Volume controls & clip detection
On the front of the device you’ll find three level controls which can “pop out” by gently pushing them in a bit. I like this approach since this prevents unwanted changes. With these controls you can adjust the volume on the headphones, the volume of the incoming line-in sound as well as the volume (or sensitivity) of the microphone itself.
The led on the front is both an indicator that the device is connected and operational as well as an easily used clipping monitor. Whenever the sound starts to clip the led flashed bright red for a moment. This really helped me a lot to set my Casio keyboards volume to the right amount (playing the keyboard with or without a rhythm playing makes quite a difference).
Setting up the G-Track in Ableton Live
The key to using the G-Track in Ableton Live is to make sure that you setup both a stereo and a mono input. To make this as clear as possible I’ve only used one audio input in this screenshot and as you can see I selected both options (1 & 2 as well as 1/2).
Its easier to use both options because the G-Track either sends out 2 mono signals or one stereo signal. And although you could simply use Live’s utility audio effect to simply drop one channel and continue using the other it is more effort than simply telling your audio track to use a specific input.
Another possible advantage is that (pre-) selecting the input instead of filtering it may very well save some CPU cycles as well.
Processing the signal
Although the G-Track provides a very clear signal I always use some effects to enhance the sound a bit. This can be either a compressor or compensator (or both) and just to make sure nothing bad happens I always add a limiter as well.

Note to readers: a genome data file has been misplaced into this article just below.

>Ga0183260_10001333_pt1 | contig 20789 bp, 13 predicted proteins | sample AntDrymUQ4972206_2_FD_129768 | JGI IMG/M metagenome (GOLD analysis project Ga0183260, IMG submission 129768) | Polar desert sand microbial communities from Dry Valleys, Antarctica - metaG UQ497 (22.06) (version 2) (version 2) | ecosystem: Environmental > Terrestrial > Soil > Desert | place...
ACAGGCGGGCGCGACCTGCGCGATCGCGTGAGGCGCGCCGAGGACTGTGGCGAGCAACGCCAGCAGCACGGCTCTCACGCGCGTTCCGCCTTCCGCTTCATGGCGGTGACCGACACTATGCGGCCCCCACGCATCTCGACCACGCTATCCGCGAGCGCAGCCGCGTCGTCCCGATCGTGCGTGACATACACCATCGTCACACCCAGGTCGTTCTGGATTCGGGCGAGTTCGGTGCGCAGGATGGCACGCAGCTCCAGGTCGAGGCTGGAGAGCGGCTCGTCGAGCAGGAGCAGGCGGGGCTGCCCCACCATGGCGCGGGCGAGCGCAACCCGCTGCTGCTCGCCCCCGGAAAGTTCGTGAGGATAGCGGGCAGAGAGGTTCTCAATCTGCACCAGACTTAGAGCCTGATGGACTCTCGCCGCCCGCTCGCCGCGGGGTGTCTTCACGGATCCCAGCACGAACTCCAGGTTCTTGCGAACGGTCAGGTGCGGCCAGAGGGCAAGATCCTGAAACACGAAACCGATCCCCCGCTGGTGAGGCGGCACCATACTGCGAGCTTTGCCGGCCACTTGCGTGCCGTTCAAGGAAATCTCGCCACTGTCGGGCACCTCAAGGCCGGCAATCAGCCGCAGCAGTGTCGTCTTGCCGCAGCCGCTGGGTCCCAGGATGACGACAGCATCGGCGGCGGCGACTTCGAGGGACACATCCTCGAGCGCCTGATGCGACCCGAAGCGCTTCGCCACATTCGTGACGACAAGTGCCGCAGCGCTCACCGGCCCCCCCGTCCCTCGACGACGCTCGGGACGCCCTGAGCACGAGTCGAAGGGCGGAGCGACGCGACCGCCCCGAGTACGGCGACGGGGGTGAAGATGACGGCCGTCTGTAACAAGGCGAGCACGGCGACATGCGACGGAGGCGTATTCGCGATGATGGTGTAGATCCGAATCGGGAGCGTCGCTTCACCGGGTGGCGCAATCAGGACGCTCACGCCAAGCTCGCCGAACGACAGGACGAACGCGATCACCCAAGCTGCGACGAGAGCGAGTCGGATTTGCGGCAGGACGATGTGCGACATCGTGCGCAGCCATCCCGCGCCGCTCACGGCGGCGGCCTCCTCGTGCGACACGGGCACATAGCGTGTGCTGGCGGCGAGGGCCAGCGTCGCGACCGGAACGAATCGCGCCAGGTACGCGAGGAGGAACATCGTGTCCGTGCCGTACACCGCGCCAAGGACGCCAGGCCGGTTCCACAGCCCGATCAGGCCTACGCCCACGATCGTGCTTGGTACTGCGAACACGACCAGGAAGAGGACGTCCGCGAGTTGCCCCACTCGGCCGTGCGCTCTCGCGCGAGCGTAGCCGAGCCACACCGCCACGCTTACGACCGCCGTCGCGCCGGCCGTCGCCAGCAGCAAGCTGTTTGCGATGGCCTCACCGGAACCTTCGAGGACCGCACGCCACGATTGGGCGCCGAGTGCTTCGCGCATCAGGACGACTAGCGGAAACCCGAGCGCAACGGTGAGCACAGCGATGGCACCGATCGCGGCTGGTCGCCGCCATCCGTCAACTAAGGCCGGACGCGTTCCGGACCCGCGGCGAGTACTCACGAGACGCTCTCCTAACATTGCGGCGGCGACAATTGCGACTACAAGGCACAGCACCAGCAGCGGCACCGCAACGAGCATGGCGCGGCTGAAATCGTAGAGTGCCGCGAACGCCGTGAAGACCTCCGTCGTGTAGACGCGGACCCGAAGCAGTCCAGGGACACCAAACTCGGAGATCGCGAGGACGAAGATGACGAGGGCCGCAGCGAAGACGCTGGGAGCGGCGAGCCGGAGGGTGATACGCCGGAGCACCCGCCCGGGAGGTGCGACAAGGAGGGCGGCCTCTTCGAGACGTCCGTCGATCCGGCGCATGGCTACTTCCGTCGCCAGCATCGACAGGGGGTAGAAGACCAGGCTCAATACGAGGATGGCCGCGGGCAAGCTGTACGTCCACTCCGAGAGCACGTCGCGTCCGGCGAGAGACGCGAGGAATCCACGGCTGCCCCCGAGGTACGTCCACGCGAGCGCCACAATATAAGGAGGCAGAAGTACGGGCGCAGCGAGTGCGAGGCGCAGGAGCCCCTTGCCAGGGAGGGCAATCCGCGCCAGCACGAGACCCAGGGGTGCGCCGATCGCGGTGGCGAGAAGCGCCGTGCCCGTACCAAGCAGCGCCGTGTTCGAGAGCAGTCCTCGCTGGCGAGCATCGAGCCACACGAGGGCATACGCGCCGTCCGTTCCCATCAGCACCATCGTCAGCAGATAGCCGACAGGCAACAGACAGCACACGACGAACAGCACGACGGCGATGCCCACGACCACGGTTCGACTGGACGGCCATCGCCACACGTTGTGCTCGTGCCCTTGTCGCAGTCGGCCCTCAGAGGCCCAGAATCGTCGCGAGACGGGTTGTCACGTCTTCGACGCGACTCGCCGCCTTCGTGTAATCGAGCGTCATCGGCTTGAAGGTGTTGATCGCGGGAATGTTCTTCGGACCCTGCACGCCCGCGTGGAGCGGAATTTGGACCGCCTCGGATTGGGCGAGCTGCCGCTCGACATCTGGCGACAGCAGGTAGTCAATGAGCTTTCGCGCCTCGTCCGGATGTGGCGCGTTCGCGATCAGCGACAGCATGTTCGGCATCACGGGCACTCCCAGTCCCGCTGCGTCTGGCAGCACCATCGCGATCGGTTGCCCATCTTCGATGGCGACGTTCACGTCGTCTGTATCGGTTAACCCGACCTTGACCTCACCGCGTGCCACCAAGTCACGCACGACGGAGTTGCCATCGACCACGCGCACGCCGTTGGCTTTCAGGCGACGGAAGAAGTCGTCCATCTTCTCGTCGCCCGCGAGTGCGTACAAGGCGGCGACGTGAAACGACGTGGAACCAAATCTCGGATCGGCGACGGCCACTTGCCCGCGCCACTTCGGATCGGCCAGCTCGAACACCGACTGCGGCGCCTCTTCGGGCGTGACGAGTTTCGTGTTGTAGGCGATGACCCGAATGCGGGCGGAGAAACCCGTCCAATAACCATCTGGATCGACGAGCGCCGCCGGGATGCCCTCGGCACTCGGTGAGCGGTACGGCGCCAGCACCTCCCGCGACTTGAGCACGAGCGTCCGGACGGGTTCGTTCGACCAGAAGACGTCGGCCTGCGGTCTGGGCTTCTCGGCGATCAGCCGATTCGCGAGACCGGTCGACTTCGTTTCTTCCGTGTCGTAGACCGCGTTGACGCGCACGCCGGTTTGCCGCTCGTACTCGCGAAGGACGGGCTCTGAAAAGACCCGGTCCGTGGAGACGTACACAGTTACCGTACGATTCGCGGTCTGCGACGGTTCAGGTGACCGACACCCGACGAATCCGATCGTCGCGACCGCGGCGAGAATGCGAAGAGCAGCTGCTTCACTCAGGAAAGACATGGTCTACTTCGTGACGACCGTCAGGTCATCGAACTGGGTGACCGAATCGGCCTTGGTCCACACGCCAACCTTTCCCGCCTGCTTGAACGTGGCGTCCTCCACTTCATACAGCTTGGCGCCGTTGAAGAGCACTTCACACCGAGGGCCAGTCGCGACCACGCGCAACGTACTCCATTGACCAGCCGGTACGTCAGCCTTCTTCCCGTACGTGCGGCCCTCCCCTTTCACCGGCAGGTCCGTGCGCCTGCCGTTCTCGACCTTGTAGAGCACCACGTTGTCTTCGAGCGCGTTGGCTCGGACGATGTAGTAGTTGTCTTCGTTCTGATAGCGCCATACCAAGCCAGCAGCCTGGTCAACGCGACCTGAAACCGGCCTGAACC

And to complete the review; obviously you can purchase optional expansions for the microphone as well. Here you can see the so called SP04 shock mount.
A shock mount basically fastens your microphone using elastic cables. This will make sure that the microphone is basically “hanging” on the cables, so any possible vibrations coming in across the standard will be absorbed by the elastic bands; and as such will never reach the microphone itself.
This prevents the microphone from picking up any unwanted noise or rumble. Although I’m not an expert on microphones I think that using a shock mount using the desk stand maybe a bit too much (then again, it heavily depends on your desk I suppose) but I can sure see advantages whenever you’re using the microphone on a larger standard (which are also available of course).
All in all the Samson G-Track is a very complete package. Everything you need to get started with your recordings right away is available.
The only con I’ve found so far is the seemingly limited frequency range of the headphone outlet. Although at this time I cannot completely rule out an issue with my Asio driver I did notice that although the headphones produce good audible signals some sounds tend to sound vague and incomplete. Its not comparable to your average mp3 player for example.
Obviously this is not a big issue when you’re simply using this to cue your music, but I can imagine this to be a caveat for some people. For me this was simply something I suddenly noticed a bit, but it never managed to bother me.
But apart from this I have no complaints what so ever about this microphone and I’m very pleased to have discovered this. Also because I can’t wait to start experimenting further with actually using the sounds I can produce using my Casio keyboard in my DAW. Although my Casio isn’t a synth workstation you still shouldn’t underestimate the sound and music you can produce with this.
And there you have it.
If you’re looking for a microphone I can really recommend this one. Also note that Samson makes more than merely USB microphones. For a complete overview please see their website here.
Finally, you can find the official G-Track product page here.